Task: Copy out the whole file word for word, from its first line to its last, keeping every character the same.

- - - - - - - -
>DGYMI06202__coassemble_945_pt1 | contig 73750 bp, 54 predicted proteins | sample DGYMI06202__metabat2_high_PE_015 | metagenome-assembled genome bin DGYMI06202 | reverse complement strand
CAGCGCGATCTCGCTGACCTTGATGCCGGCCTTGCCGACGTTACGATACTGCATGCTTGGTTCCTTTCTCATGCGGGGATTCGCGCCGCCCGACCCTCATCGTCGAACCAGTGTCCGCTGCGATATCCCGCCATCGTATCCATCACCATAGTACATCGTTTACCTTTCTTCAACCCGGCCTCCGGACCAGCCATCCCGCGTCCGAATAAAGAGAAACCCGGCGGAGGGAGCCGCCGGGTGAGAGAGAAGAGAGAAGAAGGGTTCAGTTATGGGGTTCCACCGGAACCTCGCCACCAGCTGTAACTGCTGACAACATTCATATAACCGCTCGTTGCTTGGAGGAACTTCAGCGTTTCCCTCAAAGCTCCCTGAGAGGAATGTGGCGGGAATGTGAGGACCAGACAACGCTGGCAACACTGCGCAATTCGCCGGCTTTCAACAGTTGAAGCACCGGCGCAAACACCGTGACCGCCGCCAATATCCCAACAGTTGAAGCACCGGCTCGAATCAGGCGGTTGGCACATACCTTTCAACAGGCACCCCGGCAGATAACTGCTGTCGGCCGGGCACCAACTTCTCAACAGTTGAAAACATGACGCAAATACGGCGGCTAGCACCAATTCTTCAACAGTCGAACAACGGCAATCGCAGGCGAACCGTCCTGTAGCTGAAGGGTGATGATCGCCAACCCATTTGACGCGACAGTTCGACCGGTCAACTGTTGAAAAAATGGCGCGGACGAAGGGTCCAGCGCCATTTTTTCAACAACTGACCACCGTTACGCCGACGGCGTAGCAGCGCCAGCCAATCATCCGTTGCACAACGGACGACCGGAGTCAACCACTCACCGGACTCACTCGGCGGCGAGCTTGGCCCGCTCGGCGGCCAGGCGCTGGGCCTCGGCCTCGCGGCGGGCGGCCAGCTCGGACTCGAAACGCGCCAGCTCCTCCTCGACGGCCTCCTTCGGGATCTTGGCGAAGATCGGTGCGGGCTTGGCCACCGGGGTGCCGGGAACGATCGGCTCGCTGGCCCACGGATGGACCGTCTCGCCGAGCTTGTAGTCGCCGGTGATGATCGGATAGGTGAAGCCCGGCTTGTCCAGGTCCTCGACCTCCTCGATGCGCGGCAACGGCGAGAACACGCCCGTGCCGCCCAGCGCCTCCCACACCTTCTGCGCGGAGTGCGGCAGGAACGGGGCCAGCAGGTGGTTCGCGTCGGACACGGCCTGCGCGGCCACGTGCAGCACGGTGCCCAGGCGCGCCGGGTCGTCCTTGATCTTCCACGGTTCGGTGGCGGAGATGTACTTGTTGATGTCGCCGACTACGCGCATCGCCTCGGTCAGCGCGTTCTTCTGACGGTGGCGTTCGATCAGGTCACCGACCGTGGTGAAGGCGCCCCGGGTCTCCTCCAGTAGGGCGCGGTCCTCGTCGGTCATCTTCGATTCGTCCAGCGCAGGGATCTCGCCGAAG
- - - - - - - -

>DGYMI06202__coassemble_945_pt1 | contig 73750 bp, 54 predicted proteins | sample DGYMI06202__metabat2_high_PE_015 | metagenome-assembled genome bin DGYMI06202 | reverse complement strand
CAGCGCGATCTCGCTGACCTTGATGCCGGCCTTGCCGACGTTACGATACTGCATGCTTGGTTCCTTTCTCATGCGGGGATTCGCGCCGCCCGACCCTCATCGTCGAACCAGTGTCCGCTGCGATATCCCGCCATCGTATCCATCACCATAGTACATCGTTTACCTTTCTTCAACCCGGCCTCCGGACCAGCCATCCCGCGTCCGAATAAAGAGAAACCCGGCGGAGGGAGCCGCCGGGTGAGAGAGAAGAGAGAAGAAGGGTTCAGTTATGGGGTTCCACCGGAACCTCGCCACCAGCTGTAACTGCTGACAACATTCATATAACCGCTCGTTGCTTGGAGGAACTTCAGCGTTTCCCTCAAAGCTCCCTGAGAGGAATGTGGCGGGAATGTGAGGACCAGACAACGCTGGCAACACTGCGCAATTCGCCGGCTTTCAACAGTTGAAGCACCGGCGCAAACACCGTGACCGCCGCCAATATCCCAACAGTTGAAGCACCGGCTCGAATCAGGCGGTTGGCACATACCTTTCAACAGGCACCCCGGCAGATAACTGCTGTCGGCCGGGCACCAACTTCTCAACAGTTGAAAACATGACGCAAATACGGCGGCTAGCACCAATTCTTCAACAGTCGAACAACGGCAATCGCAGGCGAACCGTCCTGTAGCTGAAGGGTGATGATCGCCAACCCATTTGACGCGACAGTTCGACCGGTCAACTGTTGAAAAAATGGCGCGGACGAAGGGTCCAGCGCCATTTTTTCAACAACTGACCACCGTTACGCCGACGGCGTAGCAGCGCCAGCCAATCATCCGTTGCACAACGGACGACCGGAGTCAACCACTCACCGGACTCACTCGGCGGCGAGCTTGGCCCGCTCGGCGGCCAGGCGCTGGGCCTCGGCCTCGCGGCGGGCGGCCAGCTCGGACTCGAAACGCGCCAGCTCCTCCTCGACGGCCTCCTTCGGGATCTTGGCGAAGATCGGTGCGGGCTTGGCCACCGGGGTGCCGGGAACGATCGGCTCGCTGGCCCACGGATGGACCGTCTCGCCGAGCTTGTAGTCGCCGGTGATGATCGGATAGGTGAAGCCCGGCTTGTCCAGGTCCTCGACCTCCTCGATGCGCGGCAACGGCGAGAACACGCCCGTGCCGCCCAGCGCCTCCCACACCTTCTGCGCGGAGTGCGGCAGGAACGGGGCCAGCAGGTGGTTCGCGTCGGACACGGCCTGCGCGGCCACGTGCAGCACGGTGCCCAGGCGCGCCGGGTCGTCCTTGATCTTCCACGGTTCGGTGGCGGAGATGTACTTGTTGATGTCGCCGACTACGCGCATCGCCTCGGTCAGCGCGTTCTTCTGACGGTGGCGTTCGATCAGGTCACCGACCGTGGTGAAGGCGCCCCGGGTCTCCTCCAGTAGGGCGCGGTCCTCGTCGGTCATCTTCGATTCGTCCAGCGCAGGGATCTCGCCGAAG